NEW ORLEANS (Reuters) - As Louisiana residents cleared up costly damage from Hurricane Issac, two other storms raged out in the Atlantic on Friday, but looked unlikely to hit land.
Tropical Storm Leslie was forecast to strengthen into a hurricane on Friday, the U.S. National Hurricane Center NHC.L said, but would remain out at sea. Leslie was 940 miles (1,510 km) east of the Leeward Islands of the West Indies, moving west-northwest overnight.
Another storm, Hurricane Kirk, whipped up winds of 105 mph and could strengthen, the NHC said, but, churning the sea about 870 miles (1,395 km) east-southeast of Bermuda, it posed no risk of reaching land and would start weakening on Saturday.
Hurricane season brought the first big test to Louisiana’s flood defences, installed after 2005’s Hurricane Katrina almost destroyed New Orleans, with Isaac blowing through the state exactly seven years on.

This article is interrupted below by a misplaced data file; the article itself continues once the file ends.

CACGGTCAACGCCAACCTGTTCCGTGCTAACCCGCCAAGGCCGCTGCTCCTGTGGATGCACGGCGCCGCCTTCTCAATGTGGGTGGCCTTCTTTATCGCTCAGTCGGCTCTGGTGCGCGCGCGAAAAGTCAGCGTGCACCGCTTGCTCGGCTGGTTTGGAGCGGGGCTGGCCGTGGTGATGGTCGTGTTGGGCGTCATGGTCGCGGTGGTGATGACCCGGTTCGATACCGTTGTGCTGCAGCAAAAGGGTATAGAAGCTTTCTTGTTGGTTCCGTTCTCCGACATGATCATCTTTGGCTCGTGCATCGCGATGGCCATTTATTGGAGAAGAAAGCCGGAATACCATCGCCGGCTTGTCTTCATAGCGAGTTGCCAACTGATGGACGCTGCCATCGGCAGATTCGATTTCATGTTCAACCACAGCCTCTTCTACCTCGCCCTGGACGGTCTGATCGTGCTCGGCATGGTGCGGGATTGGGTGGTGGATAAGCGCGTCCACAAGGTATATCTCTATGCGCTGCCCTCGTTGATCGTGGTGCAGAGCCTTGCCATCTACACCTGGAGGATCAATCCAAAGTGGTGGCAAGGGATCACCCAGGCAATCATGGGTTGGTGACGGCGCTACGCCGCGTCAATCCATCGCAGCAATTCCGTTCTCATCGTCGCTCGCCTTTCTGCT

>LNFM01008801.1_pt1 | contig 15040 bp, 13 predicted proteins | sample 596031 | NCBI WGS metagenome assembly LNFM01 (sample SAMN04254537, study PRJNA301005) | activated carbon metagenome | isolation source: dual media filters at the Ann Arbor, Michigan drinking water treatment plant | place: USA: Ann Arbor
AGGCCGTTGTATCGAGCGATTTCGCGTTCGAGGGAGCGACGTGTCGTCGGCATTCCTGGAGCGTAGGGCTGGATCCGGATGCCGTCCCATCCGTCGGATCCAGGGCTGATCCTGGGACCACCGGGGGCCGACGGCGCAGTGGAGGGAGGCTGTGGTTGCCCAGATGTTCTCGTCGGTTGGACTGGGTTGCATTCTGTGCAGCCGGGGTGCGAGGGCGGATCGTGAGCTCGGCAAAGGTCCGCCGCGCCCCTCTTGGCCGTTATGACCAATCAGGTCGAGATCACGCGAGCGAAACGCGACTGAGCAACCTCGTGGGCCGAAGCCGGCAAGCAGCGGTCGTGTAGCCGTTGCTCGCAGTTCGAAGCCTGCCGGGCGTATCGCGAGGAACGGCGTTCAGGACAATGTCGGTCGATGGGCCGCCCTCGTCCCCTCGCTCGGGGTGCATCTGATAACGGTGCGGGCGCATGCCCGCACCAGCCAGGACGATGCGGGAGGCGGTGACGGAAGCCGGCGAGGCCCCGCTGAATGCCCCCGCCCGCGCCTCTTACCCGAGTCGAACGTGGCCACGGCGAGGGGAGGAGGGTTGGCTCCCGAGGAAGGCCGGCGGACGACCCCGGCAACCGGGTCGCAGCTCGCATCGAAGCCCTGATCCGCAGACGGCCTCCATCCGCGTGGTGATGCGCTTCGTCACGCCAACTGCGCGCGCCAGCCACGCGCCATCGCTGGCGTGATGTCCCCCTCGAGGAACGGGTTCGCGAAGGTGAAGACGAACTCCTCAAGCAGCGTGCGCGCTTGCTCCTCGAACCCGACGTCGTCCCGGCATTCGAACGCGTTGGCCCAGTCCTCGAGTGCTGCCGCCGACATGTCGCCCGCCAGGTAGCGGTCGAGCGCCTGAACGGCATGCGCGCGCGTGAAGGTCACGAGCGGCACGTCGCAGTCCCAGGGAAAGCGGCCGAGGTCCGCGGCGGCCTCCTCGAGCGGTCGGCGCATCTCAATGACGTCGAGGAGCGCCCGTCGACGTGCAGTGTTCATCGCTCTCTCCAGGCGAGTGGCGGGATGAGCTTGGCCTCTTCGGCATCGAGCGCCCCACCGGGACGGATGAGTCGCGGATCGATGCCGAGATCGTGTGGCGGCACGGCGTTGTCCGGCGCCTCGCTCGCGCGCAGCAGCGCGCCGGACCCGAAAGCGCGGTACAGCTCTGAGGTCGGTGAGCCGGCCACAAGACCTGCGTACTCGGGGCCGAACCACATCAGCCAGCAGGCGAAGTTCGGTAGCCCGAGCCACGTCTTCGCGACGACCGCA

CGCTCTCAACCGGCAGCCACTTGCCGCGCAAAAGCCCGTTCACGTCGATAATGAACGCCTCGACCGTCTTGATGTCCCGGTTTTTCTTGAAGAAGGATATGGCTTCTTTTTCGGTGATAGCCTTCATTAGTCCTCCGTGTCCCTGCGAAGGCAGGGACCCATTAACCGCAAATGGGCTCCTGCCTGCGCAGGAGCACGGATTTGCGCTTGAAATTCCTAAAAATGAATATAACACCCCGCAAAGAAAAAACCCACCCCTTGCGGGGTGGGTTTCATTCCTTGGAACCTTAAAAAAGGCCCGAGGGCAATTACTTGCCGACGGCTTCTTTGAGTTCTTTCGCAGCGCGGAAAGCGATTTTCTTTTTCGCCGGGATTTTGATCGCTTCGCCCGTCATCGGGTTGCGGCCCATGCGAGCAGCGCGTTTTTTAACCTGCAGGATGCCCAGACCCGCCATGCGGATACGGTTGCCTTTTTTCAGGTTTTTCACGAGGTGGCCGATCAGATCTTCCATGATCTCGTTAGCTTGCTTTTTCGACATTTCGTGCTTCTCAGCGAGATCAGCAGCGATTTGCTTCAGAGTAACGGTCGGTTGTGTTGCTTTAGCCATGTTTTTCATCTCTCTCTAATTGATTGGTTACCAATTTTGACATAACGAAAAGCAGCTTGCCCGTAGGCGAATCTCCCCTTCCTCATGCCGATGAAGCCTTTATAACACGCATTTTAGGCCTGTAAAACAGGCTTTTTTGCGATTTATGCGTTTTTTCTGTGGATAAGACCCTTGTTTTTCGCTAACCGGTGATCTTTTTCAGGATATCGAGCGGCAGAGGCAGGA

Isaac never came close to the power of Katrina, which was a Category 3 hurricane when it smashed into New Orleans on August 29, 2005.
But Issac still left much of Louisiana flooded and without power as it blew north, weakening to a tropical depression.
Issac could still bring heavy downpours and further lowland flooding before moving into the central United States - where rain is badly needed - over the next few days.
Some 700,000 homes and businesses in Louisiana and Mississippi were still without power on Thursday, down from a peak of about 1 million. As winds subsided, crews were able to start assessing damage to power lines.
Losses from Issac are estimated at between $500 million and $2 billion in insured onshore losses, according to estimates by two firms that project damage for the insurance industry. (Writing by Robin Pomeroy; Editing by Louise Ireland)